This is the fifth part of a fiction serial, in 914 words. **May contain swearing!**
It seemed I had been right about Nicky looking under the weather. When I turned up at six the next night, Patsy told me he had the flu or something, and had been in bed since midnight. I told her not to bother him, and went down to call in on the radio to do my regular work. At least the night passed quickly, with the usual short runs and non-stop calls until at least three in the morning. It saved me spending so much time sitting around in the car, waiting for Nicky to do his thing.
The following night he was still ill, so I popped down to the taxi office to pay my radio rent. Sonia, one of the women who took the phone calls, handed me a slip of paper and gave me a weary look. “He’s phoned three times, and he didn’t sound happy the third time”. On the paper, the pickup address was written at the bottom, ‘Ancient Foresters, Bermondsey’. The name of the caller was underneath that, ‘Mickey’, and my call number was at the top, ‘1-8’.
Sonia was back answering the phones, so I left straight away, wondering what the hell Shaughnessy wanted. Though not at all surprised that he had found out where I worked.
At least he was in a good mood when I walked into the bar. I recognised the man standing next to him, Teddy Kennedy. He always used to joke ‘No relation’, because of the American politician.
Another one with a name ending in Y.
Mickey wrapped an arm around me, and spoke to Teddy. “Good lad this one. Knows his way about, and knows to see and hear nothing”. He turned to me and pulled a roll of money out of his trouser pocket. Peeling off six ten-pound notes, he pushed them into the top pocket of my jacket. “Run my pal Teddy around for a bit, that should cover the fare”. Then he turned back to face the bar, and I walked out, followed by Teddy.
He refused to sit in the back, and produced a list of addresses written on a betting slip. Jabbing a finger at the one at the bottom, he said “Try this one first, see if I can catch him at home”. I was well out of my usual working area, but back where I had been brought up. The first address was a flat in Rotherhithe Street, and I knew it well. Teddy chain-smoked, and stayed quiet. I didn’t need telling that he was collecting debts on behalf of someone, and that someone was higher up in the food chain than Shaughnessy.
He was gone for less than ten minutes, returning with a paper bag bulging with old notes. He gave me the bag. “Stash this somewhere in the car, somewhere that will stand a spin. He was referring to the chance that we might be stopped by the police and they would do a basic search of the car. I didn’t need a translator. I lifted up the rubber mat in the boot, and stuffed the bag into the waterproof holder containing the car jack and wheel nut spanner. After three more calls in the same area, there was no more room in the holder, and there was one more address on Teddy’s list.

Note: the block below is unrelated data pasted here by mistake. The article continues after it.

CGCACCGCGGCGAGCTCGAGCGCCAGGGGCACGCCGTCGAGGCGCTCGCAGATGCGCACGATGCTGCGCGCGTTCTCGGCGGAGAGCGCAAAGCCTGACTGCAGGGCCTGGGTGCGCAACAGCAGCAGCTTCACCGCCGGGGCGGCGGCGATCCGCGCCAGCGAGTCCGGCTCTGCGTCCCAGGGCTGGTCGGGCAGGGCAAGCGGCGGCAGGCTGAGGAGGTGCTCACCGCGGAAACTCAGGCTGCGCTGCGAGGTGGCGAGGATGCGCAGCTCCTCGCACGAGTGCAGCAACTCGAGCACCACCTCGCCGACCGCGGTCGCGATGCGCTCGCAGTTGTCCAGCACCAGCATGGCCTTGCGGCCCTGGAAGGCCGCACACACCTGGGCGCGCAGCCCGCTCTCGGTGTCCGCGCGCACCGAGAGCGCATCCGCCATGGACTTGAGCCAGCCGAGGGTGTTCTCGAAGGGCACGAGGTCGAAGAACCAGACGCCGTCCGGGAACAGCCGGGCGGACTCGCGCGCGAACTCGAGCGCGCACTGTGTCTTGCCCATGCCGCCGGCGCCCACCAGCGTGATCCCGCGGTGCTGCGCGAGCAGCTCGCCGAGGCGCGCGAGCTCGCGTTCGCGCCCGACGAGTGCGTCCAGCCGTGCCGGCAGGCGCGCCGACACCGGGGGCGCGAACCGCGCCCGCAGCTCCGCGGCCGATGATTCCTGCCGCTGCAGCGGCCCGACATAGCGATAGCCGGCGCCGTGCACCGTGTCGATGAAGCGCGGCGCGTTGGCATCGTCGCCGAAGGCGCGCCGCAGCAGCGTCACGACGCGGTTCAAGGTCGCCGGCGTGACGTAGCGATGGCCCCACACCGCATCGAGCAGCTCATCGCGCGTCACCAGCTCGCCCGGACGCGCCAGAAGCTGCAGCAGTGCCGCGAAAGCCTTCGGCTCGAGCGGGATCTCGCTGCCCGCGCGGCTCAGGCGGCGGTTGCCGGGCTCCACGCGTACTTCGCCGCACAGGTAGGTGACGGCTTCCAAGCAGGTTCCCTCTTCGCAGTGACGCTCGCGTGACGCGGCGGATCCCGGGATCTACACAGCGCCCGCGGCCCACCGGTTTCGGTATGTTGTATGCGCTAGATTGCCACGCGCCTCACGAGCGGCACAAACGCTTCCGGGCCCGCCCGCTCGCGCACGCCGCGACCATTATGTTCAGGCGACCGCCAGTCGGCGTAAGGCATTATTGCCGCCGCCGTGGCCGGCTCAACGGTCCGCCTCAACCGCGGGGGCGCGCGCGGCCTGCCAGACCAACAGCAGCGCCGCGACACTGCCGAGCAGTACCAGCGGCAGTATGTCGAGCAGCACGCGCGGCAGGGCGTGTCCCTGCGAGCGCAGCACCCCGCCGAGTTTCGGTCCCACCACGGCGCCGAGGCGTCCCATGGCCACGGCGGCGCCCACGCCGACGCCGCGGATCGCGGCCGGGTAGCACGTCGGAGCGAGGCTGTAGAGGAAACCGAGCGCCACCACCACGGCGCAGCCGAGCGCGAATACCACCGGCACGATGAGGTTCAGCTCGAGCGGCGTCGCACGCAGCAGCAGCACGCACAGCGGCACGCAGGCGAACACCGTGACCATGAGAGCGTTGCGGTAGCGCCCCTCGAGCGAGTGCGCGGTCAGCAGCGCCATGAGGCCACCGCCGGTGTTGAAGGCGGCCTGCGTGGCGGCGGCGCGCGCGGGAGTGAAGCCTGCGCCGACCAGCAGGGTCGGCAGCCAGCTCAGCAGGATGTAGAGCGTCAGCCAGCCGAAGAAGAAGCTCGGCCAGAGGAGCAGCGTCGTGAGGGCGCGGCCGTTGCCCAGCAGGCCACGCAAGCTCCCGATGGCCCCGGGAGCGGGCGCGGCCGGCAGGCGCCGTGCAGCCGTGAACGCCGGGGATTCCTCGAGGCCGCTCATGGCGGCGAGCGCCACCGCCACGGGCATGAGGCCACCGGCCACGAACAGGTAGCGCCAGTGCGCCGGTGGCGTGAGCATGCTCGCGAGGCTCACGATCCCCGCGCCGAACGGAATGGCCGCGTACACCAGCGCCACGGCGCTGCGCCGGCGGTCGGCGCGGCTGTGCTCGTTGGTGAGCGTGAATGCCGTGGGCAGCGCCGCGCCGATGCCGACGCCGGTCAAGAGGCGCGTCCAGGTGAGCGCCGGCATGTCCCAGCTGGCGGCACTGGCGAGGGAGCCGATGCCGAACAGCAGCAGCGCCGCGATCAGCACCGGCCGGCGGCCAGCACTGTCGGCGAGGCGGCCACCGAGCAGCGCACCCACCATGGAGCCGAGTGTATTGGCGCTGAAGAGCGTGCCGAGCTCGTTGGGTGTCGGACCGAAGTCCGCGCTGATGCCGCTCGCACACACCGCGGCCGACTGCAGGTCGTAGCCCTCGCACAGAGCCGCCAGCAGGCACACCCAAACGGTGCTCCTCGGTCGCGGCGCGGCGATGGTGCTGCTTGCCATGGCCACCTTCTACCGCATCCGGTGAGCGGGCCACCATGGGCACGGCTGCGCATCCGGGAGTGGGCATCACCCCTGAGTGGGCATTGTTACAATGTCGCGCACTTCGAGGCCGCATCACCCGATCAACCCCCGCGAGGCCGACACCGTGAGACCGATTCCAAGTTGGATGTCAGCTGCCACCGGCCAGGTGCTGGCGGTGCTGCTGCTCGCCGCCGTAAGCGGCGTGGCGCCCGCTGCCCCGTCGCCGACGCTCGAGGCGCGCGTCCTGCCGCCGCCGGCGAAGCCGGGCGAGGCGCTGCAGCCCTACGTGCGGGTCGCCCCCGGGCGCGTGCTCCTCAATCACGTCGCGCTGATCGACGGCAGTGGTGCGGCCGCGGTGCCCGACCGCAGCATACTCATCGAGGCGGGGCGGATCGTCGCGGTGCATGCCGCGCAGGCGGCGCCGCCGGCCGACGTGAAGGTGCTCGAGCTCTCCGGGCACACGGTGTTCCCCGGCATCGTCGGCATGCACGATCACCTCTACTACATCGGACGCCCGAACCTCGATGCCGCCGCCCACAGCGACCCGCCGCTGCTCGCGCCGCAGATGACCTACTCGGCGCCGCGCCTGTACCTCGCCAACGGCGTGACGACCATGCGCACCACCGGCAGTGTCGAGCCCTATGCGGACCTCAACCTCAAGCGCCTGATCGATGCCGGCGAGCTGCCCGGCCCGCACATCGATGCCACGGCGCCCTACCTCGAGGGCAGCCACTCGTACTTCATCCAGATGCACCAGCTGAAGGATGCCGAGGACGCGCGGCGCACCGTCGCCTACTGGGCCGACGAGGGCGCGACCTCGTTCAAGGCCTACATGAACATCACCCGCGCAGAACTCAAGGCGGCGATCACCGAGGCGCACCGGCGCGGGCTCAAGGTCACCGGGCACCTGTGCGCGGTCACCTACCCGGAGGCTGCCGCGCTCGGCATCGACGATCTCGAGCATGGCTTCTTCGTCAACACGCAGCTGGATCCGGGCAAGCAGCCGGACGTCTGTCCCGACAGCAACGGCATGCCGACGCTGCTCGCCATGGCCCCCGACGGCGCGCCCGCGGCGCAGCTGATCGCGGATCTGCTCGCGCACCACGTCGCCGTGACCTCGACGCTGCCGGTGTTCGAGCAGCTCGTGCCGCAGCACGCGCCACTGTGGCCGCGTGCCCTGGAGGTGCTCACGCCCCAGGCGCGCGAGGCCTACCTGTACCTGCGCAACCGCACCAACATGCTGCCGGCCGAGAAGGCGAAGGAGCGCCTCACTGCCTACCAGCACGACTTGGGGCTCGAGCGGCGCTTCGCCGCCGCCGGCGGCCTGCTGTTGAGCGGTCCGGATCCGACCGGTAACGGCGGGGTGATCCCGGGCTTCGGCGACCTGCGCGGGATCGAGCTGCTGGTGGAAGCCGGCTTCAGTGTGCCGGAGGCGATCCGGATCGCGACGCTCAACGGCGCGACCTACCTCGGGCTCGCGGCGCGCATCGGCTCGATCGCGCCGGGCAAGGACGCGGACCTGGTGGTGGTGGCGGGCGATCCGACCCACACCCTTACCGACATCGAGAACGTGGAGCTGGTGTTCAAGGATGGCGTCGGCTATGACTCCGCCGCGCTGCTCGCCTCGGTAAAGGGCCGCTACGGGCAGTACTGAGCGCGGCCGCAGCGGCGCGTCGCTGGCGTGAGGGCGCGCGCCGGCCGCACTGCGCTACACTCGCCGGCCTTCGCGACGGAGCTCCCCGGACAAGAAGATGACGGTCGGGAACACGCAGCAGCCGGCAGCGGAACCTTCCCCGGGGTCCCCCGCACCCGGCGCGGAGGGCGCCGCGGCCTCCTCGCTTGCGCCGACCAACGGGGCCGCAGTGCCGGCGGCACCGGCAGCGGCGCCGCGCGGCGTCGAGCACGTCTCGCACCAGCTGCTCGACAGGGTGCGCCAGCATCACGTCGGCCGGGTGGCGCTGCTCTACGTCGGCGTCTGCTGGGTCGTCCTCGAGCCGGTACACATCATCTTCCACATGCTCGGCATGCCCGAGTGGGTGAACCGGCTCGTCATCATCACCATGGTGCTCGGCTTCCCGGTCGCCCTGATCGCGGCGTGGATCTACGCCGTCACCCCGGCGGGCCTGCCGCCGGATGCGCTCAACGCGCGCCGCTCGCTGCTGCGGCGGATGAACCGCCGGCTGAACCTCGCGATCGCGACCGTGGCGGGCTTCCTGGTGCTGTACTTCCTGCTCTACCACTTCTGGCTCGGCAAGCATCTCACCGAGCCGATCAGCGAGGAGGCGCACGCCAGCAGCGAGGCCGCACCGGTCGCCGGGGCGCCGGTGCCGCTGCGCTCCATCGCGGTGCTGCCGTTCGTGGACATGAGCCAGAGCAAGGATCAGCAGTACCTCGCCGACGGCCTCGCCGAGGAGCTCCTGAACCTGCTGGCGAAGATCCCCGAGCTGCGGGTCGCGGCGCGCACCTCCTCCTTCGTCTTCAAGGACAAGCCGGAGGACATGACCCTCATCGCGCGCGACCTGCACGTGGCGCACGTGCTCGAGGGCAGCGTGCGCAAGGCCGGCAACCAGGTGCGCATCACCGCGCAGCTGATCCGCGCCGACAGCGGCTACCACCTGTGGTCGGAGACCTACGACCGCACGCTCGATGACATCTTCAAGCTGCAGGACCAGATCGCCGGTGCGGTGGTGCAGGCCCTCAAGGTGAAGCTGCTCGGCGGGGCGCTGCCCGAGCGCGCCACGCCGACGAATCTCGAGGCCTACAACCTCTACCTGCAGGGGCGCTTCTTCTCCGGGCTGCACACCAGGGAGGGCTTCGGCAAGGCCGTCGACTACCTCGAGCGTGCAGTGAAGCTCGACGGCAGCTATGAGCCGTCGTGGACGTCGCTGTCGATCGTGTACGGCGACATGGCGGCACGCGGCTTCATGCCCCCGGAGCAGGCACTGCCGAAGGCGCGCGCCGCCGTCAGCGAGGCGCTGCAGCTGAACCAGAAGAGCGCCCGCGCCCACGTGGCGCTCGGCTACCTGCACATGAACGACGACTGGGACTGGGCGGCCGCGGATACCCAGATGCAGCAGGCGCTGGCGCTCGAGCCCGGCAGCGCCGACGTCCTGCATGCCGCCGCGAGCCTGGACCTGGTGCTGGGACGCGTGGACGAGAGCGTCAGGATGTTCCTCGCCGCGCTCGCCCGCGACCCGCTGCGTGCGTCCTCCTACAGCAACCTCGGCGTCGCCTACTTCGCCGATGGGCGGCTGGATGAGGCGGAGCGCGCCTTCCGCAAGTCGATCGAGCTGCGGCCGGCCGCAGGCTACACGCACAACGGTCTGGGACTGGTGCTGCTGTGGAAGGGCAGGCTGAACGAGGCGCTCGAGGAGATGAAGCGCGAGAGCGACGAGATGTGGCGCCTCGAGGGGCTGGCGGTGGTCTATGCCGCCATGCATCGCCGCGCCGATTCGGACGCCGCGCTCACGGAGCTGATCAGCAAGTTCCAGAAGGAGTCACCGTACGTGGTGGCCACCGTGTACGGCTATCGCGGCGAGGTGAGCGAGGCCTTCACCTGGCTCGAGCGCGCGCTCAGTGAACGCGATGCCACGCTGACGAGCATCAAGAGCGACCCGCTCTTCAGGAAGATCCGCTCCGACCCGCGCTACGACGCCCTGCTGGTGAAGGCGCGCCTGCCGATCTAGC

That one was a bit of a longer drive, out past Nunhead Green and down on Kitto Road, near Telegraph Hill. Teddy walked up to a big house that was divided into flats, but before he could press a doorbell, the front door flew open, and a skinny bloke ran past Teddy like he was in the hundred yards sprint at the Olympics. Depsite his age and size, Teddy moved fast, and as he ran down the road after the man, he screamed at me. “Don’t just sit there, cut him off, for fuck’s sake!”
I started the car and pulled out into the evening traffic, aware that many people were watching Teddy pounding down the street after someone, his face getting redder from the unfamiliar exercise. I was easily able to overtake Teddy’s quarry, and did a sharp right at the roundabout into Pepys Road on the wrong side of the road, much to the annoyance of the oncoming traffic. Seeing me stopped two wheels up on the kerb on the corner, and presuming I was about to exit the car and grab him, he gave up.
Teddy grabbed his arm and frog-marched him into the small driveway of the nearest house, as I sat there taking abuse from all the drivers trying to get past my car to access the roundabout. When Teddy emerged and came walking back to the car smiling, the skinny man was nowhere to be seen. I guessed he was recovering from a few slaps delivered away from public gaze.
“You done well son”, he said as he got into the car. “Now take me to the Lilliput and you can call it a night”. I knew the pub well. My mum’s uncle had once owned it, before I was born, and my parents had got married in the church opposite. Back in Bermondsey, Teddy waited until I retrieved the bags of cash from the car boot, and gave me five tenners. “That’s for you, on top of what Mickey give ya”.
I really wanted to tell him that I was just the driver. But I knew when to shut up.